Today, an Oklahoma state house committee voted 9-3 to pass a bill designed to thwart warrantless surveillance programs from the National Security Agency (NSA), while a New Hampshire house committee voted 12-1 to approve a bill blocking some practical effects of federal spying programsDetails
The proposed legislation would not only protect Oregonians’ data from collection by overzealous state and local law enforcement agencies, it would also bar the use of information unconstitutionally gathered by federal agencies like the NSA and shared with state and local agencies.Details
As the idea of state resistance to NSA spreads and takes root in state legislatures across the country, the establishment that feeds at the trough of the growing police state is getting spooked.Details
On Tuesday, a New Hampshire house committee will be deciding the fate of two bills against warrantless surveillance in the “Live Free or Die” state. Two important bills (HB1533 / HB1619) have been introduced this year by Representative Neal Kurk (R) in the New Hampshire State House.Together, they bills would prohibit the sharing and use…Details
On Feb. 12, the 4th Amendment Protection Act was introduced to ban state support or participation in federal warrantless surveillance programs. . (learn about it here) STATUS: SF2172 was referred to the Judiciary Committee where it will need to pass by majority vote before the full Senate can consider it. YOUR ACTION IS NEEDED NOW.…Details
I’m grateful for how well this story turned out. There wasn’t a single negative word.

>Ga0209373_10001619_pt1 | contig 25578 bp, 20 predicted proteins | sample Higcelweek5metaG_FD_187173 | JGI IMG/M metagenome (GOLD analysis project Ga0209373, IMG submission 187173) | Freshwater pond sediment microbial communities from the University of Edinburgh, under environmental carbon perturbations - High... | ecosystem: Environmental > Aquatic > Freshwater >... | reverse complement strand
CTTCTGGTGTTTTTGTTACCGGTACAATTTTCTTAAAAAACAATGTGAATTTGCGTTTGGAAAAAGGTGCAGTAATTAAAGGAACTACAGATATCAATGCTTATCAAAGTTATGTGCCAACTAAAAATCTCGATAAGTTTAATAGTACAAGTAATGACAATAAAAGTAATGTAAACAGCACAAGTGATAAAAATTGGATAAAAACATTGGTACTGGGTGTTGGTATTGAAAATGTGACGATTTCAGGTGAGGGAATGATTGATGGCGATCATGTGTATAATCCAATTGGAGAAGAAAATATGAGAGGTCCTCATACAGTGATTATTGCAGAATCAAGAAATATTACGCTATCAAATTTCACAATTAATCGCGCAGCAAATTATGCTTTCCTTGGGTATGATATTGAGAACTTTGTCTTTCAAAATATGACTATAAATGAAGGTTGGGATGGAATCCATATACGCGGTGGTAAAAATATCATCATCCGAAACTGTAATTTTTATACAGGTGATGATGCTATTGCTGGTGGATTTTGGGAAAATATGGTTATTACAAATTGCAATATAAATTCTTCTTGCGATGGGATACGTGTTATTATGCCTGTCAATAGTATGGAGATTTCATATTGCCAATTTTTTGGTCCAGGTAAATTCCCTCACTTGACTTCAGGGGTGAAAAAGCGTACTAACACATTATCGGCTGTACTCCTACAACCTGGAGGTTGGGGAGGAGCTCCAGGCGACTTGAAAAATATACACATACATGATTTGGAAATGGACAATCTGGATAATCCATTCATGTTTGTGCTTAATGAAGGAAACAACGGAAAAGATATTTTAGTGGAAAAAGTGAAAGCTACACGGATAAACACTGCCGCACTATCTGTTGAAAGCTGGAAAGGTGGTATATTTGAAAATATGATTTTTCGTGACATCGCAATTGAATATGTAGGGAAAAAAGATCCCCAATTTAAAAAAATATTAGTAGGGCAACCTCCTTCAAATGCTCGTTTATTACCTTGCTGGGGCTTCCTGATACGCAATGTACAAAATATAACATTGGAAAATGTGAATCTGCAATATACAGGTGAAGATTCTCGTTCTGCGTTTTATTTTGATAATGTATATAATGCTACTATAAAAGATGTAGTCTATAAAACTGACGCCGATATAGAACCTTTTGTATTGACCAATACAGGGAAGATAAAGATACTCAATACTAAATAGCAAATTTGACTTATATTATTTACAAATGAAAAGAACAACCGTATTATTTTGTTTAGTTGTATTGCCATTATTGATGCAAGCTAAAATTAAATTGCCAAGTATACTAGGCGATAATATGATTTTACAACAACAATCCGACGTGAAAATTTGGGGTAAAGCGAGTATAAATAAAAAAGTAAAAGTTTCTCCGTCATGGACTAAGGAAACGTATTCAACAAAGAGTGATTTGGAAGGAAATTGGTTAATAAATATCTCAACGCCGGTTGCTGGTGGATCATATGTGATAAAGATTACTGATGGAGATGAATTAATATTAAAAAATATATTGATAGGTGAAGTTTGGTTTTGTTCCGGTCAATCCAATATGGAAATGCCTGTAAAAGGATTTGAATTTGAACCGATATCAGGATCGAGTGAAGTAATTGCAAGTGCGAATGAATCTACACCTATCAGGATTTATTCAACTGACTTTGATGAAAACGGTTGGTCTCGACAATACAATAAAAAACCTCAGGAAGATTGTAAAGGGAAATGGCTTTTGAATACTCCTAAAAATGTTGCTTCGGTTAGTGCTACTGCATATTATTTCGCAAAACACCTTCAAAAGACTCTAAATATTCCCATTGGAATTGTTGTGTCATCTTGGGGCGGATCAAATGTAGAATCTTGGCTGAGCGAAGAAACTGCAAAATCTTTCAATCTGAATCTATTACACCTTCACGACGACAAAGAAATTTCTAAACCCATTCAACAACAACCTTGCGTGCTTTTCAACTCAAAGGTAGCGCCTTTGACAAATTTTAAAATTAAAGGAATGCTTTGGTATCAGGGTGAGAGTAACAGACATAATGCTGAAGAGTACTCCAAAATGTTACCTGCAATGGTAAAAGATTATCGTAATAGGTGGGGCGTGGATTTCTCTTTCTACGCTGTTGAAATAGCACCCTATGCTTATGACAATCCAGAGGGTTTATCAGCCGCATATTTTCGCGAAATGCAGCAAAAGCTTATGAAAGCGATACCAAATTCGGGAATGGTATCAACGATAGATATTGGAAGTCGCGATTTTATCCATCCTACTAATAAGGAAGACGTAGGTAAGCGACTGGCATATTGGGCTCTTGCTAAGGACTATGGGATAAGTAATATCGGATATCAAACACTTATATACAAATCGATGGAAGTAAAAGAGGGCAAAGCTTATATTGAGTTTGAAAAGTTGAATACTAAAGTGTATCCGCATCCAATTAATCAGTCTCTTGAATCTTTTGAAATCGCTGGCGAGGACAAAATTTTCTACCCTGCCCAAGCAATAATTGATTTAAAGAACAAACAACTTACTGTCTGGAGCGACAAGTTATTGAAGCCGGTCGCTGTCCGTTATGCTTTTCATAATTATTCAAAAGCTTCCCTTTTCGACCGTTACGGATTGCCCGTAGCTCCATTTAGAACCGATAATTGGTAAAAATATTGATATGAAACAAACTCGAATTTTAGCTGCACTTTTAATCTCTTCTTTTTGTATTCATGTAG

On Wednesday, Iowa state Senator Jake Chapman introduced the Fourth Amendment Protection Act. If SF2172 becomes law, the state, it agencies or political subdivisions will not “provide material support for participation with or assistance to, in any form, any federal agency which claims the power, or which purports due to any federal law, regulation, or order, to authorize the collection of electronic data or metadata of any person pursuant to any action not based on a warrant that particularly describes the person, place or thing to be searched or seized.”Details
SB1291 is a bill which takes strong steps towards nullifying “indefinite detention” powers. It has been assigned to the Senate Government and Enviroment Committee for Monday, February 17th at 2:00 p.m. in room SHR3. This is the first committee where the bill will be voted on. It’s crucial that this bill passes in order to continue through the legislative process. Take 5-10 minutes of your day, follow these steps and assist in liberty.
YOUR ACTION IS NEEDED NOW. It doesn’t matter where you live in Arizona, take these actions today.Details
RT’s Liz Wahl asks Shahid Buttar, executive director of the Bill of Rights Defense Committee and who helped draft Maryland’s legislation, how the bill would impact NSA operations.Details
Sen. Rob Schaaf introduced Senate Joint Resolution 27 (SJR27). After a hearing on Jan. 27 it passed through the Judiciary and Civil and Criminal Jurisprudence Committee on Monday. It now heads to the full Senate for debate and an eventual vote.Details